Developer: Icarus Interactive LLC
Price: $0.99 Download on the App Store
Are you fed up with the economic recession? Do you wish you can lay into a corporate goon that’s stealing our tax money from government handouts? I know I am, and Icarus Interactive is hoping you are too.
iBrawl — Hail to the Chief, a comedic fighting game, has arrived at the perfect time to capitalize on the discontent everywhere and give you a great source to let out your anger while having a good time.
If there is a frame of reference I’d use to describe the structure of iBrawl — Hail to the Chief, I’d use Mortal Kombat. Sure it’s not the same gratuitous and senseless bloodfest, but it shares many of the same attributes.
In iBrawl — Hail to the Chief you can select from several corporate fighters that have a variety of different strengths and weaknesses. Upon selecting your fighter, you embark on a journey to take out all comers until you beat the last remaining fighter. Besides those similarities, you can also take on an endurance mode to see how many fighters you can beat until your health meter is fully depleted. On the multiplayer tip, you can play against another human opponent on the same phone. Playing on the same iPhone isn't ideal, and I’m hopeful they’ll implement real multiplayer allowing folks to use different iPhones.
The primary mechanics in iBrawl — Hail to the Chief are easy enough to grasp. In each fight, you have options to press on-screen buttons that correspond to three different actions (e.g. dodge, jab and punch). I found the response from initiating actions to have slight, but frustrating delays. In a fighting game, control needs to feel instantaneous, but iBrawl — Hail to the Chief isn’t quite there yet. In addition, it’s totally possible to button-mash your way to victory as there isn’t any real strategy required to be successful.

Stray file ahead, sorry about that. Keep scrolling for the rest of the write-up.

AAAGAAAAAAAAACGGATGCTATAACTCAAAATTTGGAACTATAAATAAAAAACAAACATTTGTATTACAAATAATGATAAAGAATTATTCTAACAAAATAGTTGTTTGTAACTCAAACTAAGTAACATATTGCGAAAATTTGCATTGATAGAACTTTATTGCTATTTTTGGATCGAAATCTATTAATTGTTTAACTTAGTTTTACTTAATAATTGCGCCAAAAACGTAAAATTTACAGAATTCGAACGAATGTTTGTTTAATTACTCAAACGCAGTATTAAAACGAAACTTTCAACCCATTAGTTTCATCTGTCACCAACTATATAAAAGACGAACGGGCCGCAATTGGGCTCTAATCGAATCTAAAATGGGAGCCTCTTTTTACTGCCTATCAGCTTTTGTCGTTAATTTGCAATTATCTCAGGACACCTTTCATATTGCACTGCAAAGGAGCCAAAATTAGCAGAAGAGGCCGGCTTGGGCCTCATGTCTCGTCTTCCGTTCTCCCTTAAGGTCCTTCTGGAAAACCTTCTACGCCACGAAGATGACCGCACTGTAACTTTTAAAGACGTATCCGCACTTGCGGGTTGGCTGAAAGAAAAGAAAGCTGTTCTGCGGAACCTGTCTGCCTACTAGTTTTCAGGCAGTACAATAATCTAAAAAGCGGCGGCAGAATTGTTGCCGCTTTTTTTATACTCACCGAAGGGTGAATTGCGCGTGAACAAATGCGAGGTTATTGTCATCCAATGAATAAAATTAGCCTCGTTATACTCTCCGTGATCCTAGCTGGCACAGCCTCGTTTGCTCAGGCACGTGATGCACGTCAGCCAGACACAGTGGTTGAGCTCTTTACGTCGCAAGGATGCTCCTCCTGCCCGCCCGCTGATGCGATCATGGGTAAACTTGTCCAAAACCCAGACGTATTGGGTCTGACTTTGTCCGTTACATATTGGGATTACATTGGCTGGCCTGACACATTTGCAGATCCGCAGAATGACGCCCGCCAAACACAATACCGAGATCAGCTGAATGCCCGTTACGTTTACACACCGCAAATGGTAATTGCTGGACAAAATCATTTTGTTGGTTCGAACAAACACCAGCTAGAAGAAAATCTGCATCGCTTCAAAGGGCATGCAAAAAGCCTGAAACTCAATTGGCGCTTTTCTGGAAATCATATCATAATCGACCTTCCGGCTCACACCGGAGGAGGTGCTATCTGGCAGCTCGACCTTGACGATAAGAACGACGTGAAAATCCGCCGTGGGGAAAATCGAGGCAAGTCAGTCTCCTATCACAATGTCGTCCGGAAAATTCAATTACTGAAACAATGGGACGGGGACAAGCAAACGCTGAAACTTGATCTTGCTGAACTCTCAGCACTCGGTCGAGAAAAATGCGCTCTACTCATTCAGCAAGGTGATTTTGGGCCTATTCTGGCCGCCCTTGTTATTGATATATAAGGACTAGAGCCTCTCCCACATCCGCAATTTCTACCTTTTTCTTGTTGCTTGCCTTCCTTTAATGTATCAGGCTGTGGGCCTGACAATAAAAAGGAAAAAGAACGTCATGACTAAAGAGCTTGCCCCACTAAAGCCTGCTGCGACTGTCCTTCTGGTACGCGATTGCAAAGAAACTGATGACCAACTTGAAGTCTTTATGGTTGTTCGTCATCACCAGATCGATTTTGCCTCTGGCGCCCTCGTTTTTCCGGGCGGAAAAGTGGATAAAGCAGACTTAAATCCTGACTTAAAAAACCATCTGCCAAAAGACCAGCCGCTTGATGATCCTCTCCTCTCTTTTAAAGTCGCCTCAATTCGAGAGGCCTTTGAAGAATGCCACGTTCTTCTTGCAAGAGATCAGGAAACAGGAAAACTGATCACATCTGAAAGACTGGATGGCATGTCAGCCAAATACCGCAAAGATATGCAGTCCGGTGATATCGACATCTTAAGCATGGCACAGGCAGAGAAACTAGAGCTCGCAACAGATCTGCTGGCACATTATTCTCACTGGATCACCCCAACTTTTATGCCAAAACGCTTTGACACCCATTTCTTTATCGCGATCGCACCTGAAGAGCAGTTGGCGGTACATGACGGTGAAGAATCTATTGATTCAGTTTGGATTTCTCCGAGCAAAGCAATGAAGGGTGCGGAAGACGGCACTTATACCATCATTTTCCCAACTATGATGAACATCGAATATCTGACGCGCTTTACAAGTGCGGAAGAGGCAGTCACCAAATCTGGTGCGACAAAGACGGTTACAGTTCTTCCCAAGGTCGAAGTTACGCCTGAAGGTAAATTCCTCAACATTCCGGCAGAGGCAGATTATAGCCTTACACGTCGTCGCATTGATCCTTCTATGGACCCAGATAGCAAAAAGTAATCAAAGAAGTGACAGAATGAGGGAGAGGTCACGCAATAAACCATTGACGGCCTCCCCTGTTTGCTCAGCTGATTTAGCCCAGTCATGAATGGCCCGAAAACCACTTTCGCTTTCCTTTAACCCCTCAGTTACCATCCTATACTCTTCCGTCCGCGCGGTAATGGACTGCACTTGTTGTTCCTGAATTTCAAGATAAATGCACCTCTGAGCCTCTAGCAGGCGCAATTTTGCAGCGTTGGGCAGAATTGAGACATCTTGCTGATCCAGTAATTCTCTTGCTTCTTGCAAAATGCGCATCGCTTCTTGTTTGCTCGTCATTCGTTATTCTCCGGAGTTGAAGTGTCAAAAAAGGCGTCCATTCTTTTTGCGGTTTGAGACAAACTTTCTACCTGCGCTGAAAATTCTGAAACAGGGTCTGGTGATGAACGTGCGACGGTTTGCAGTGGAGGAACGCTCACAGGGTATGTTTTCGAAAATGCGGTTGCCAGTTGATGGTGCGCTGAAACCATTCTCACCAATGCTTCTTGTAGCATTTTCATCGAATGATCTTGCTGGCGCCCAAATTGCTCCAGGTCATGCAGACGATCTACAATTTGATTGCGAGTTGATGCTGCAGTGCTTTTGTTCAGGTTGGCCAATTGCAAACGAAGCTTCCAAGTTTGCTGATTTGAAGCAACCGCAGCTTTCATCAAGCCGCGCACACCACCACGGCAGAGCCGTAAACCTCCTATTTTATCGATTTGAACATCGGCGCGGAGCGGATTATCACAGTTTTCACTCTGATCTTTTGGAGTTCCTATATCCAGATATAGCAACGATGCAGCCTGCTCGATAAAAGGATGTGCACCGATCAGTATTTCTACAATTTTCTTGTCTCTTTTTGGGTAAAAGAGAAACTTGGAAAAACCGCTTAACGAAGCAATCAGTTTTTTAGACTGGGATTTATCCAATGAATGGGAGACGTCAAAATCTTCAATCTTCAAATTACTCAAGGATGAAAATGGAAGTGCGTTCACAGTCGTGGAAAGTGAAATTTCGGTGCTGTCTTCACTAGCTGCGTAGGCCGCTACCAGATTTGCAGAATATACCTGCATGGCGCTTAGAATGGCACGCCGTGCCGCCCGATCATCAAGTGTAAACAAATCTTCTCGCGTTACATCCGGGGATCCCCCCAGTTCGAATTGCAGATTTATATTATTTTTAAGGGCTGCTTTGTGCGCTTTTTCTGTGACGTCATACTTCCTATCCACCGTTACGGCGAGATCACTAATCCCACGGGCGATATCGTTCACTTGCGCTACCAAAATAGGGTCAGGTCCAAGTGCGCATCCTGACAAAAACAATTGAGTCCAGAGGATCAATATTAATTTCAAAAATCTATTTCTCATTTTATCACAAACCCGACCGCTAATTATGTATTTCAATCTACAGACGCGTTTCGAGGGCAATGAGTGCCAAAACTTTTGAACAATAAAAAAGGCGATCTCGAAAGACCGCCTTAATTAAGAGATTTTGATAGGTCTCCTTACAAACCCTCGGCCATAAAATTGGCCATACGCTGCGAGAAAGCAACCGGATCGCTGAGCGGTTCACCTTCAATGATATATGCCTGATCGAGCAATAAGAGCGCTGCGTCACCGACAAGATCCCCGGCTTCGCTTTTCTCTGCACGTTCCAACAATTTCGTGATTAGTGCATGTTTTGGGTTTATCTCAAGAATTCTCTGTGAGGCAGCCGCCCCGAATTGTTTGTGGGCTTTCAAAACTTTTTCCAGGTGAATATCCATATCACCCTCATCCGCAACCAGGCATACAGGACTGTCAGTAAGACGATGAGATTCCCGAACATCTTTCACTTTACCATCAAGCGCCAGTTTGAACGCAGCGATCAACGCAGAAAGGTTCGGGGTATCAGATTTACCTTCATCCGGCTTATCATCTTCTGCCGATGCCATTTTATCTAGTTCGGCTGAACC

iBrawl — Hail to the Chief does some interesting things with its presentation. With corporate goons being featured as fighters, Icarus Interactive took some liberties to make typical executives look menacing (e.g. bandanas, sunglasses, paper bags, etc.) While the fighters look fairly different, they all largely share the same canned animations. The use of heavy rock music samples for setting the tone feels forced and it’d be great if future updates allow folks to play their own music.
iBrawl — Hail to the Chief doesn’t do it for me. Once the novelty of the concept wears off (and it does fast...), you’re left with a limited fighting game that isn’t deep in strategy or gameplay. If for some reason you’ve been waiting for a game like this, the barrier to entry for iBrawl — Hail to the Chief is relatively light. The app is about three bucks and there's a lite version for free.